“Leibniz’s claim that God created the best possible world fails to explain the existence of great suffering” – AW Moore (Oxford) [Photo by Pictorial Press Ltd / Alamy]

See this new article by Adrian Moore in @aj_wendland‘s Agora series @NewStatesman. A.W. Moore is a professor of philosophy and tutorial fellow at St Hugh’s College, Oxford. He is the author of The Infinite, Points of View and The Evolution of Modern Metaphysics.

The Agora series is a collaboration between the New Statesman and Aaron James Wendland. Wendland is vision fellow in public philosophy at King’s College, London and a senior research fellow at Massey College, Toronto. He tweets @aj_wendland.

“Are Severe Sanctions on Russia Morally Justified” by Avia Pasternak & Zofia Stemplowska in the Agora series edited by KCL’s @aj_wendland in The New Statesman

See the latest from the Agora, “Are Severe Sanctions on Russia Morally Justified” by Avia Pasternak & Zofia Stemplowska.

“Sanctions may impose serious harm on ordinary citizens, but they are justified if they stand a chance of stopping the atrocities of war” – Avia Pasternak (UCL) and Zofia Stemplowska (Oxford) [Photo by Diego Herrera Carcedo/Anadolu Agency via Getty Images]

See this new article by Avia Pasternak and Zofia Stemplowska in @aj_wendland‘s Agora series @NewStatesman. Avia Pasternak is Associate Professor in Political Theory at University College London. She is the author of Responsible Citizens, Irresponsible States: Should Citizens Pay for their State’s Wrongdoings? Zofia Stemplowska is Professor of Political Theory and Asa Briggs Fellow of Worcester College, Oxford. She is the co-editor of Responsibility and Distributive Justice.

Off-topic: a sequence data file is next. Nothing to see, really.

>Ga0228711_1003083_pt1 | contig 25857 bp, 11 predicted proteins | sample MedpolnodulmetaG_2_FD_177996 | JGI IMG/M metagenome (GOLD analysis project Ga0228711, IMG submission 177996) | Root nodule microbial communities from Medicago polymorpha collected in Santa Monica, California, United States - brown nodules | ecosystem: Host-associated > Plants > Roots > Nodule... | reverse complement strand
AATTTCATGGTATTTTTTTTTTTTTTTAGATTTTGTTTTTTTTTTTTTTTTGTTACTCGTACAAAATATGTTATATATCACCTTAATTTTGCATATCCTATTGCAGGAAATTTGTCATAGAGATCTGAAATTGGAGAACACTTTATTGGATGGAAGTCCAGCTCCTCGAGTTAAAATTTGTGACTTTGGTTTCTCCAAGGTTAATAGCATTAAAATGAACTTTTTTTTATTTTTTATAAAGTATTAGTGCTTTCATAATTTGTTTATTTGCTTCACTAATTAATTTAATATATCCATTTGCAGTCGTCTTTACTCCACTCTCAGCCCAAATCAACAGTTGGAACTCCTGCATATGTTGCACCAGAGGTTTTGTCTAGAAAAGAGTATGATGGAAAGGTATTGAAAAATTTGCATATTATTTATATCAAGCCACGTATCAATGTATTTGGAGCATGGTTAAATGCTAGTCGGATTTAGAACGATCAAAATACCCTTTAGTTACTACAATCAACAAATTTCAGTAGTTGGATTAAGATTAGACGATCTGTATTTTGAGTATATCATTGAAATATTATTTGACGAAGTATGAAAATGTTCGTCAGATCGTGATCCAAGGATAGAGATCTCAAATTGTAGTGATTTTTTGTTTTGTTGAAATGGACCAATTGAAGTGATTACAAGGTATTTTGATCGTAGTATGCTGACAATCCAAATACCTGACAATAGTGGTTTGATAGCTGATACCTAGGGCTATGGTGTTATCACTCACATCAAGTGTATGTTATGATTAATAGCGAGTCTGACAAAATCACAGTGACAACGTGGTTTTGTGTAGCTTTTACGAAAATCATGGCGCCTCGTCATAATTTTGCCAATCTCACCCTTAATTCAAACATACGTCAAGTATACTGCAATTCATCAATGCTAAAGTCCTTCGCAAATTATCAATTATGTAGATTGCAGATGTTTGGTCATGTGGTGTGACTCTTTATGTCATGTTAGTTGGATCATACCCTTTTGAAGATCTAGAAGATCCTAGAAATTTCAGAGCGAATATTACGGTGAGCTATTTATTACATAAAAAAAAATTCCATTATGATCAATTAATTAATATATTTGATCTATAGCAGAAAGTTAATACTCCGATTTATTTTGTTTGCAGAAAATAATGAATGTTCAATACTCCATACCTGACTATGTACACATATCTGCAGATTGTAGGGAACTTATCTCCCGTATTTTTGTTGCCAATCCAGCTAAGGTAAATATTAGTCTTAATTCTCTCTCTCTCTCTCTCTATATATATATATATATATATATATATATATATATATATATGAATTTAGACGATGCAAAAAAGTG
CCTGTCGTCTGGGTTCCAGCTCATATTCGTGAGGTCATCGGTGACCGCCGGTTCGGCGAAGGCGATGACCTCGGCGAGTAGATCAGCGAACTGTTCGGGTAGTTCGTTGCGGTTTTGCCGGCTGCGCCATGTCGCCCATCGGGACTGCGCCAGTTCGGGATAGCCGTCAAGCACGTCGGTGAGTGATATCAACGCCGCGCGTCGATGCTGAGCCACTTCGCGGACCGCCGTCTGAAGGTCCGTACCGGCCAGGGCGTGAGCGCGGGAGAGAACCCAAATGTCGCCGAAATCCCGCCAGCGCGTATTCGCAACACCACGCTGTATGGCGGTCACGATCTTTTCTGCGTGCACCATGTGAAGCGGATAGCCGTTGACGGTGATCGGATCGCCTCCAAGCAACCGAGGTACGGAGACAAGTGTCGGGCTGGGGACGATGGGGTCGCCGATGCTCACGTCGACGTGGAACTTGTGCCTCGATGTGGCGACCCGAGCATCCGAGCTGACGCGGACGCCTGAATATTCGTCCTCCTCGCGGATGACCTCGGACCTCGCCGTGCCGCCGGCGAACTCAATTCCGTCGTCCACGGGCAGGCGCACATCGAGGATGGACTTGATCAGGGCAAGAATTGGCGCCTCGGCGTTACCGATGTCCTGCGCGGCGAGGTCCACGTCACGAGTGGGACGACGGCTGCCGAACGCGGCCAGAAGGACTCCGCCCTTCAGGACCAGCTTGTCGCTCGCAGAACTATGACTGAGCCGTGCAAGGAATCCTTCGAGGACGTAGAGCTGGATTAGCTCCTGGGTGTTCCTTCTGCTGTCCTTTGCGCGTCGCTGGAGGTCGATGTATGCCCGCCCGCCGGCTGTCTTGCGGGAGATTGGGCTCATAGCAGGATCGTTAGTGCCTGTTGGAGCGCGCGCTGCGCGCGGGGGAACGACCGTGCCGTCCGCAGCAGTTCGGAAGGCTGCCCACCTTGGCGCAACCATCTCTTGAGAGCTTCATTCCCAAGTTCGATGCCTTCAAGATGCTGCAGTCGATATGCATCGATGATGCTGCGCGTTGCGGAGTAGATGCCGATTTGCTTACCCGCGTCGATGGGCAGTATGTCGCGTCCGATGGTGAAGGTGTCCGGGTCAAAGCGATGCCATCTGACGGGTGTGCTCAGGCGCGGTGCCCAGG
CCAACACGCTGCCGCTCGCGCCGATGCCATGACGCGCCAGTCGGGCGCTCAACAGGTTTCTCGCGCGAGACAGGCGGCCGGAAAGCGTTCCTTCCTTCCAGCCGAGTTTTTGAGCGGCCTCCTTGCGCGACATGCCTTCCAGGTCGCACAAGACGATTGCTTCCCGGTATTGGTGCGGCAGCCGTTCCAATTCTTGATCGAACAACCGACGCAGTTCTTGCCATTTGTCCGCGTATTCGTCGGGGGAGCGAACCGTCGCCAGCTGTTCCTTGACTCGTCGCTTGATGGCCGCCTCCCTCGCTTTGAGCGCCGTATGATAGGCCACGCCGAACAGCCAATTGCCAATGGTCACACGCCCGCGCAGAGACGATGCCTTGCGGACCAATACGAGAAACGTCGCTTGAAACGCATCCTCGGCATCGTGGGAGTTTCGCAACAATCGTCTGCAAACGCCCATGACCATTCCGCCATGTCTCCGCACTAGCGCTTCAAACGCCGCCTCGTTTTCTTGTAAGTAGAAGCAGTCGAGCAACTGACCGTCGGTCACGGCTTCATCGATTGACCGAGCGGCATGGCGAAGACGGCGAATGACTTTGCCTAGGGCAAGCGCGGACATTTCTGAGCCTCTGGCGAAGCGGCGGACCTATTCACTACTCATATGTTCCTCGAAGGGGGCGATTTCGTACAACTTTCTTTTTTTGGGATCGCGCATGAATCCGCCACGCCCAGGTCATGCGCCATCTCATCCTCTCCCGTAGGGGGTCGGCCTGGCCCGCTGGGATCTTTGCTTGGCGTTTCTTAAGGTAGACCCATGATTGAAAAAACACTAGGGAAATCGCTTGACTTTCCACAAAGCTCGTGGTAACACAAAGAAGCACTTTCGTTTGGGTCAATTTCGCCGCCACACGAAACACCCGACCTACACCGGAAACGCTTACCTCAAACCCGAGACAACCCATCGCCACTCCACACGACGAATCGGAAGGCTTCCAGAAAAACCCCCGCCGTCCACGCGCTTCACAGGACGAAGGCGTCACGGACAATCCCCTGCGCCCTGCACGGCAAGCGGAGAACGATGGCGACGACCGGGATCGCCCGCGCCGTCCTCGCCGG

Mark Sainsbury Fest – May 16-17 @ King’s College London

We are very pleased to invite all to attend Mark Sainsbury Fest, a 2-day conference in honour and recognition of Mark Sainsbury.

The Mark Sainsbury Fest will include KCL’s Annual Sainsbury Lecture, given this year by Professor Dorothy Edgington (link to register for the Annual Sainsbury Lecture here!).


SCHEDULE

Day One – May 16

[Venue: The Council Room, King’s College London]

2:00-2:10pm: Introduction by Maria Alvarez, Maria Rosa Antognazza, and Alex Grzankowski

2:10-3:00pm: Panel discussion
Barry Smith
MM McCabe
Tim Crane
Anthony Savile
David Papineau

3:00-3:30pm: Break

3:30-5:30pm: 2 Talks (40+20 minutes discussion each)
Hans Kamp (Chair: Julie Hunter)
Sir Richard Sorabji (Chair: Anna-Sara Malmgren)

5:30-6:00pm: Break

[Venue: Move to Safra Lecture Theatre]

6:00pm: Mark Sainsbury Lecture by Dorothy Edgington (Chair: MM McCabe)
(Please note that booking is required to attend this lecture – link to register for the Annual Sainsbury Lecture here.)

8:00pm: Wine Reception in the Somerset Room


Day Two – May 17

[Venue: Senate House/Institute of Philosophy, Room 349]

10:00am-12:00pm: 2 Talks (40+20 minutes discussion each)
Genoveva Marti (Chair: Bryan Pickel)
Keith Hossack (Chair: Michael Tye)

12:00-13:30pm: Lunch Break

13:30-14:30pm: “Short Talks” (Chair: Stacie Friend)
Giulia Felappi
Marcello Oreste Fiocco
Tom Crowther

14:30-16:00pm: Lecture by Mark Sainsbury (Chair: David Sosa)

Final greetings by Maria Alvarez, Maria Rosa Antognazza, Alex Grzankowski

Please feel free to direct any questions to Alex Grzankowski at alex.grzankowski@gmail.com!

Mark Sainsbury Lecture 2022 – ‘Two Kinds of Indeterminacy’ – Prof. Dorothy Edgington FBA

Date & Time: Monday 16th May, 18:00 GMT+1

Venue: Safra Theatre, Strand Campus, King’s College London, Strand, London, WC2R 2LS

‘Two Kinds of Indeterminacy’